There are horrors of war here but they’re largely glossed over (people die off camera and there’s loads of mud but not much blood) in favour of horse acting that actually serves to distance you from his’ plight.
Everything else does its job and nothing more, and when the job is to poke fun at the Bond films – a job done seemingly at least once every year and we’ve already had Cars 2 do it – that’s really not enough.
If this took place over say ten minutes that’d be fine, but this is a slow, ponderous film that seems to think we want to spend time exploring every two dimensional cliché as it lurches onto the screen instead of racing by them to the next one.
The story is unashamedly sympathetic towards the apes with their mistreatment being a plausible explanation for their uprising against the humans.
At least all the major characters get enough big moments to satisfy, and the final battle is suitably apocalyptic enough to wrap things up with a solid sense of closure.
Yes, the ham-fisted “comedy” is still here, albeit much reduced (giving lead Shia LaBeouf basically nothing to do but run and yell). Women are largely reduced to body parts to be ogled while “acting” and “face-pulling” are basically interchangeable amongst the more experienced members of the cast.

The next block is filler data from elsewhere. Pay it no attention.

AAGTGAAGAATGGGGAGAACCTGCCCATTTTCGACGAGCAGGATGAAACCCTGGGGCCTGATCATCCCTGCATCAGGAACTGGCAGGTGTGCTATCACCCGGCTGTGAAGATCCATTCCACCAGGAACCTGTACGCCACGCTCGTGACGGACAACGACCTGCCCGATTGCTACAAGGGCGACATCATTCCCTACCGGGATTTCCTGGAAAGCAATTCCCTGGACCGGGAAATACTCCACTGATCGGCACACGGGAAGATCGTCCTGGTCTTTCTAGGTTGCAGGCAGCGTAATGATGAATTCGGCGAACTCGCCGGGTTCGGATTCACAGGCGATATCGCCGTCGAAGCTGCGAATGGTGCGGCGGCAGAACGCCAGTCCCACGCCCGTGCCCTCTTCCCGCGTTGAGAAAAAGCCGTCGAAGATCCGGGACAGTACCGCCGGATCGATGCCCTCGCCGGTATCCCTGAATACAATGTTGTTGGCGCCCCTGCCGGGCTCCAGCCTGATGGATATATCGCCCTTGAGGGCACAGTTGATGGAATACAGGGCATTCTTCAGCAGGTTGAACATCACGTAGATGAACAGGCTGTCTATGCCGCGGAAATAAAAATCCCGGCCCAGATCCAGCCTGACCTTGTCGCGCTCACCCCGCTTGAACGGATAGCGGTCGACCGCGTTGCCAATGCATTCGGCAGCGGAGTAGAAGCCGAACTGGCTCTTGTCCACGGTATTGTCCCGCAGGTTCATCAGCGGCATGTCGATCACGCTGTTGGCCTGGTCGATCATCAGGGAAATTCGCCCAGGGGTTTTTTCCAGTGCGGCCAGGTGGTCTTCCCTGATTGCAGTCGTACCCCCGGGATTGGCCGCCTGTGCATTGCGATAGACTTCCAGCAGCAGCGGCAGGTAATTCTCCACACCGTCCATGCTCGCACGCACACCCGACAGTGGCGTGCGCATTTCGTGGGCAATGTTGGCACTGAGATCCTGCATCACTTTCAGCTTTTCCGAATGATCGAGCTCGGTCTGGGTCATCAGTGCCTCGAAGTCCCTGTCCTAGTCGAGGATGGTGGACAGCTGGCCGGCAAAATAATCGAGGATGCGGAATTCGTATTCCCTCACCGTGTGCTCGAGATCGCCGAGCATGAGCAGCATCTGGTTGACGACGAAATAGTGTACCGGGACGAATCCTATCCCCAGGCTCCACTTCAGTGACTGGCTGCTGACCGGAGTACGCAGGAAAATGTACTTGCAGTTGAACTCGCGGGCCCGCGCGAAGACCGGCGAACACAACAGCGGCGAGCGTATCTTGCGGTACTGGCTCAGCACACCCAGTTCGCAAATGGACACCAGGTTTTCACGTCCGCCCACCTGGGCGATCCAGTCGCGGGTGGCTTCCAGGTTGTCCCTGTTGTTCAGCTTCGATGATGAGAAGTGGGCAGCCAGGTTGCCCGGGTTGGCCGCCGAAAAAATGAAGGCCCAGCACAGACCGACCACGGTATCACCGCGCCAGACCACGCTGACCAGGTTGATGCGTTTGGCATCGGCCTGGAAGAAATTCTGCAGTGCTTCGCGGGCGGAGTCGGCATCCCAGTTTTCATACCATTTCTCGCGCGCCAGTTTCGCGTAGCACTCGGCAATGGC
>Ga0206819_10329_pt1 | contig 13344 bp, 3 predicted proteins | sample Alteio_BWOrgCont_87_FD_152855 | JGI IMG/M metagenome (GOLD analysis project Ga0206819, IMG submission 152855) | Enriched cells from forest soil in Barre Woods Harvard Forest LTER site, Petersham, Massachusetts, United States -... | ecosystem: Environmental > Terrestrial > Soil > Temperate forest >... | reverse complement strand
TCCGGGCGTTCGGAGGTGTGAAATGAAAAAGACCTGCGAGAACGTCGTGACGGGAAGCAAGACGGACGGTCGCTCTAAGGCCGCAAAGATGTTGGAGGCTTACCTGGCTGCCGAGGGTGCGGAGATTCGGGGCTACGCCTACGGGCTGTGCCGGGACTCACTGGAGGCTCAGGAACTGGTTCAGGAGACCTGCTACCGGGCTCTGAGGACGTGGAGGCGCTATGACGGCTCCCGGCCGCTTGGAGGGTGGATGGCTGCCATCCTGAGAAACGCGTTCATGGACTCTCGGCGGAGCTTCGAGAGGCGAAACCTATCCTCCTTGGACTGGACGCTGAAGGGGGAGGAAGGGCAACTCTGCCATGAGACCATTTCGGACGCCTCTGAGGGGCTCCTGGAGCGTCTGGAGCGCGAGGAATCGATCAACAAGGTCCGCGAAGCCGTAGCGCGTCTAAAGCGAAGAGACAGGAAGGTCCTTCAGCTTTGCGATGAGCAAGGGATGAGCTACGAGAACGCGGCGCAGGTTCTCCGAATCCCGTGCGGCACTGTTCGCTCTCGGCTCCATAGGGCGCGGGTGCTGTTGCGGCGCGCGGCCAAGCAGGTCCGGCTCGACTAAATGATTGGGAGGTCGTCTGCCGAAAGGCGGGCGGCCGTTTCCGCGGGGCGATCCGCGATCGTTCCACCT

Cars 2 is still a Pixar film though, at even at their most “we’ve got to pay the rent somehow” there’s still a lot more to enjoy here in this tale of dim bulb tow truck Mater (Larry the Cable Guy) and his racing car best friend (Owen Wilson) as they get drawn into a globe-trotting race and sinister intrigue involving a new form of organic fuel.
Thor (Chris Hemsworth) is then banished to Earth by his father Odin (Anthony Hopkins) while his somewhat oily brother Loki (Tom Hiddleston) promises to take care of things while he’s gone.
Elbowed out of cinemas by bloated CGI-epics and low-budget bromance comedies, the glory days of action movies are firmly in the rear view mirror. Little wonder that Fast & Furious 5 comes as a shock : fast-paced without becoming incoherent and packed with action sequences that don’t need rapid-editing to thrill, director Justin Lin takes [...]
When watching something supposedly jaw‑droppingly sexy it’s unlikely many men think of gunning down a bunch of robots on a speeding train.
Much of this film seems designed to ensure the spotlight stays on the Ford / McAdams double act : Keaton gets little to do, everyone else gets less, and love interest Patrick Wilson seems largely there to make sure we don’t think McAdams and Ford are going to lip-lock.
By only having one target to mock, writer / directors Jason Friedberg and Aaron Seltzer can stick close to the original film’s story, which means this movie actually HAS a story, which automatically makes it better than the slop pile that was Epic Movie.